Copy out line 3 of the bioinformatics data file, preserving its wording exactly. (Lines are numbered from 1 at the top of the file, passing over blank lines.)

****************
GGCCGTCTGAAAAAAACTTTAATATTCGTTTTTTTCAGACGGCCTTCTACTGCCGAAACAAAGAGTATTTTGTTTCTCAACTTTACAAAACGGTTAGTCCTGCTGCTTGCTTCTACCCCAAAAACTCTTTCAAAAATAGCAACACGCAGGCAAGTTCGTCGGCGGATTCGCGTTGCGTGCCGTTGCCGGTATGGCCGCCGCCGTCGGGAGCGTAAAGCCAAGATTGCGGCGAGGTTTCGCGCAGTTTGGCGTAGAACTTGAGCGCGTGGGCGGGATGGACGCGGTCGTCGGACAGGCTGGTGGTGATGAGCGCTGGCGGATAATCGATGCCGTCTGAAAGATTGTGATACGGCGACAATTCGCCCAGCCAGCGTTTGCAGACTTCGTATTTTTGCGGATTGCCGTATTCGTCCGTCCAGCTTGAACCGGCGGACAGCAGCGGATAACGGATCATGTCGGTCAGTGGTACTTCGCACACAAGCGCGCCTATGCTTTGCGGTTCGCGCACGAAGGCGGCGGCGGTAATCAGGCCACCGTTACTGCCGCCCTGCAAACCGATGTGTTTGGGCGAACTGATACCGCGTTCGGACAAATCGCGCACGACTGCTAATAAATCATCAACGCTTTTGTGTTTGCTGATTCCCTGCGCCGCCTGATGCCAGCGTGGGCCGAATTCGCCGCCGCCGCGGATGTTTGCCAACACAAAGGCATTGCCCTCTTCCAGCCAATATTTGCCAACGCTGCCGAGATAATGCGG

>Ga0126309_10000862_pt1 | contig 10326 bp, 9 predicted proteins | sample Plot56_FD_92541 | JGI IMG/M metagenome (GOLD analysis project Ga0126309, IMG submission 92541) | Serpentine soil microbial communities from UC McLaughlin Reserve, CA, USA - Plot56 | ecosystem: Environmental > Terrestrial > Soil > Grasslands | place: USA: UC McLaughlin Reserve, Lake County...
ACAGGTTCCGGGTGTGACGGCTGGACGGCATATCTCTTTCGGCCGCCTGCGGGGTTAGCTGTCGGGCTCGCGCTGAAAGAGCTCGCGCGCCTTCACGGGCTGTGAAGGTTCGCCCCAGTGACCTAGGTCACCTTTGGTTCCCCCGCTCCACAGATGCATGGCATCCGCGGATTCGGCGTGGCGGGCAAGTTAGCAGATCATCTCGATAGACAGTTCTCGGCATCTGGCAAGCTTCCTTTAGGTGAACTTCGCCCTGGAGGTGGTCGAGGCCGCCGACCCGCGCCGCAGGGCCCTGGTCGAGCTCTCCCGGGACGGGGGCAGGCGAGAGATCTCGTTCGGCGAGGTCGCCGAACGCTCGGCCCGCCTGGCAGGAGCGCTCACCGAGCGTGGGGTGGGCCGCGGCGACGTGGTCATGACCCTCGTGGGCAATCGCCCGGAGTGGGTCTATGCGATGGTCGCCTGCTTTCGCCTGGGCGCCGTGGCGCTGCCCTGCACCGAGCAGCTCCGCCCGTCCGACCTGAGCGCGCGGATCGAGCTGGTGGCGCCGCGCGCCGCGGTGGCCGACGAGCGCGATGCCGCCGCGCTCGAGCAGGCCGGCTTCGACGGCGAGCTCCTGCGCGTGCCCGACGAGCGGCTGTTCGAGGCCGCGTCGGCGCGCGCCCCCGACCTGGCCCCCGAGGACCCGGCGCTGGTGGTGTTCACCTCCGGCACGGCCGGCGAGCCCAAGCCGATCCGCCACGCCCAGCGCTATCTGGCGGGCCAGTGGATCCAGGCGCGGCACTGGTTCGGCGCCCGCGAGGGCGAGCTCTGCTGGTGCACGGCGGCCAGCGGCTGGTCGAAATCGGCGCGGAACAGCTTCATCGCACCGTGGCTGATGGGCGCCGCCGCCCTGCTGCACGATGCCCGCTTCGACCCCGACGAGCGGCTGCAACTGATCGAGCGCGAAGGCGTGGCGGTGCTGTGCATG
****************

ACAGGTTCCGGGTGTGACGGCTGGACGGCATATCTCTTTCGGCCGCCTGCGGGGTTAGCTGTCGGGCTCGCGCTGAAAGAGCTCGCGCGCCTTCACGGGCTGTGAAGGTTCGCCCCAGTGACCTAGGTCACCTTTGGTTCCCCCGCTCCACAGATGCATGGCATCCGCGGATTCGGCGTGGCGGGCAAGTTAGCAGATCATCTCGATAGACAGTTCTCGGCATCTGGCAAGCTTCCTTTAGGTGAACTTCGCCCTGGAGGTGGTCGAGGCCGCCGACCCGCGCCGCAGGGCCCTGGTCGAGCTCTCCCGGGACGGGGGCAGGCGAGAGATCTCGTTCGGCGAGGTCGCCGAACGCTCGGCCCGCCTGGCAGGAGCGCTCACCGAGCGTGGGGTGGGCCGCGGCGACGTGGTCATGACCCTCGTGGGCAATCGCCCGGAGTGGGTCTATGCGATGGTCGCCTGCTTTCGCCTGGGCGCCGTGGCGCTGCCCTGCACCGAGCAGCTCCGCCCGTCCGACCTGAGCGCGCGGATCGAGCTGGTGGCGCCGCGCGCCGCGGTGGCCGACGAGCGCGATGCCGCCGCGCTCGAGCAGGCCGGCTTCGACGGCGAGCTCCTGCGCGTGCCCGACGAGCGGCTGTTCGAGGCCGCGTCGGCGCGCGCCCCCGACCTGGCCCCCGAGGACCCGGCGCTGGTGGTGTTCACCTCCGGCACGGCCGGCGAGCCCAAGCCGATCCGCCACGCCCAGCGCTATCTGGCGGGCCAGTGGATCCAGGCGCGGCACTGGTTCGGCGCCCGCGAGGGCGAGCTCTGCTGGTGCACGGCGGCCAGCGGCTGGTCGAAATCGGCGCGGAACAGCTTCATCGCACCGTGGCTGATGGGCGCCGCCGCCCTGCTGCACGATGCCCGCTTCGACCCCGACGAGCGGCTGCAACTGATCGAGCGCGAAGGCGTGGCGGTGCTGTGCATG